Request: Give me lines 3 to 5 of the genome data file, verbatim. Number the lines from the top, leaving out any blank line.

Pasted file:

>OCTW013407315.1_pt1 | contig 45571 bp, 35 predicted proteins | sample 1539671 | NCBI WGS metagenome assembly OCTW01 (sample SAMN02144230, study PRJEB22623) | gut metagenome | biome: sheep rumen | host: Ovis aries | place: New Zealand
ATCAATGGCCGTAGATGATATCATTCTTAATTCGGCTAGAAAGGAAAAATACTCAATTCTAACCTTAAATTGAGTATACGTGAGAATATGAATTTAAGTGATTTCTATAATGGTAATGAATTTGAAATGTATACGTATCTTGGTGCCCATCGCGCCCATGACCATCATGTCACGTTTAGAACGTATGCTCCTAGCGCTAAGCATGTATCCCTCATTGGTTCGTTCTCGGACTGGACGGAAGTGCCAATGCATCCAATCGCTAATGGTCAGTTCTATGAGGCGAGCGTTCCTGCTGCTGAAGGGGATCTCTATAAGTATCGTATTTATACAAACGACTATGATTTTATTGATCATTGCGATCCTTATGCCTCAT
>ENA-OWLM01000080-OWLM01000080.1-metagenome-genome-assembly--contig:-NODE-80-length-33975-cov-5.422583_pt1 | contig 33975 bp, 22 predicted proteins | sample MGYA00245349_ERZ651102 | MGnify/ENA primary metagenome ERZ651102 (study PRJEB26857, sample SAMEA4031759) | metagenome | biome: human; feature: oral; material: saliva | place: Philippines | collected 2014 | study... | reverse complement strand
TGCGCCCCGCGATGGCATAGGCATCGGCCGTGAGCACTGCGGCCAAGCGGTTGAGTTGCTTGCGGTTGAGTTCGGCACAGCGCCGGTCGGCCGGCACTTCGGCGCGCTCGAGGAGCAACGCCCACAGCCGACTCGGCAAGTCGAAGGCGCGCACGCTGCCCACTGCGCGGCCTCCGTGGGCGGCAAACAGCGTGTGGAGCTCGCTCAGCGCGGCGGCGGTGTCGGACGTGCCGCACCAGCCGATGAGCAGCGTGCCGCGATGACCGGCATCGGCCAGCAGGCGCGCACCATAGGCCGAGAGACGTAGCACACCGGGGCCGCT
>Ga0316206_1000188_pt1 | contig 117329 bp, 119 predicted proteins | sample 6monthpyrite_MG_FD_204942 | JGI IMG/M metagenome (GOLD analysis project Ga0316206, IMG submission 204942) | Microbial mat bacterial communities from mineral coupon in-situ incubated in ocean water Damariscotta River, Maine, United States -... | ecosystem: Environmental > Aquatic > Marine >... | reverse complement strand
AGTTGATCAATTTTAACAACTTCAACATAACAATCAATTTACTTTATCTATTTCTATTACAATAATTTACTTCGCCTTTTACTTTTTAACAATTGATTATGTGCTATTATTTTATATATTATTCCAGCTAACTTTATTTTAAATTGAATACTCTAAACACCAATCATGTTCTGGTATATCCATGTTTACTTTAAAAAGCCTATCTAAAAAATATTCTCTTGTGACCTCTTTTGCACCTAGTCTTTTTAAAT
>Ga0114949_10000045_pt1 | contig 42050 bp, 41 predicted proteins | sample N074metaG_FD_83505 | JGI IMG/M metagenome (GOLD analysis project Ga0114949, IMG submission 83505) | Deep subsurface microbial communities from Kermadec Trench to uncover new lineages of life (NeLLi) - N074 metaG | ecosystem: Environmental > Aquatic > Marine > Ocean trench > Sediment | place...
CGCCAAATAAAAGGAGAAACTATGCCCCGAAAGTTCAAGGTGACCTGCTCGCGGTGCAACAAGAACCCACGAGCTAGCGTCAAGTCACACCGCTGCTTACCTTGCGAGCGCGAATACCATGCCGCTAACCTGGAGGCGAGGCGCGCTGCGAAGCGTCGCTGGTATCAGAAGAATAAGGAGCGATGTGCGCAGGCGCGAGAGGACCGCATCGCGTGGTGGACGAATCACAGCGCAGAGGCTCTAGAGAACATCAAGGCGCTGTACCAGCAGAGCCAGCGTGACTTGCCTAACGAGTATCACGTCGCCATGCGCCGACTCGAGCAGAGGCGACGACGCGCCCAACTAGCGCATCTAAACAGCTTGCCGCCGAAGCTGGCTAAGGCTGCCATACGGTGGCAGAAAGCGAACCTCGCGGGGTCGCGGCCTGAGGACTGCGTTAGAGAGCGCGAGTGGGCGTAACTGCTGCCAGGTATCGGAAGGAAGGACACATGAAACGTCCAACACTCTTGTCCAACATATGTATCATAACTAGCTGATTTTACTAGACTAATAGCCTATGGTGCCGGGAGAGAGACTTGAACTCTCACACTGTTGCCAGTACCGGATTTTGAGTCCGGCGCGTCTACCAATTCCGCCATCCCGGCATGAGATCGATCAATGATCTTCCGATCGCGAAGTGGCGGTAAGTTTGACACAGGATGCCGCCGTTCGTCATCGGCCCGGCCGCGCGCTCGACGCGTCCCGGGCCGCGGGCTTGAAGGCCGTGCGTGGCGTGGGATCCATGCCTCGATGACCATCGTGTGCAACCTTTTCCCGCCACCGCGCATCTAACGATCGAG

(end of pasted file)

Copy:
>ENA-OWLM01000080-OWLM01000080.1-metagenome-genome-assembly--contig:-NODE-80-length-33975-cov-5.422583_pt1 | contig 33975 bp, 22 predicted proteins | sample MGYA00245349_ERZ651102 | MGnify/ENA primary metagenome ERZ651102 (study PRJEB26857, sample SAMEA4031759) | metagenome | biome: human; feature: oral; material: saliva | place: Philippines | collected 2014 | study... | reverse complement strand
TGCGCCCCGCGATGGCATAGGCATCGGCCGTGAGCACTGCGGCCAAGCGGTTGAGTTGCTTGCGGTTGAGTTCGGCACAGCGCCGGTCGGCCGGCACTTCGGCGCGCTCGAGGAGCAACGCCCACAGCCGACTCGGCAAGTCGAAGGCGCGCACGCTGCCCACTGCGCGGCCTCCGTGGGCGGCAAACAGCGTGTGGAGCTCGCTCAGCGCGGCGGCGGTGTCGGACGTGCCGCACCAGCCGATGAGCAGCGTGCCGCGATGACCGGCATCGGCCAGCAGGCGCGCACCATAGGCCGAGAGACGTAGCACACCGGGGCCGCT
>Ga0316206_1000188_pt1 | contig 117329 bp, 119 predicted proteins | sample 6monthpyrite_MG_FD_204942 | JGI IMG/M metagenome (GOLD analysis project Ga0316206, IMG submission 204942) | Microbial mat bacterial communities from mineral coupon in-situ incubated in ocean water Damariscotta River, Maine, United States -... | ecosystem: Environmental > Aquatic > Marine >... | reverse complement strand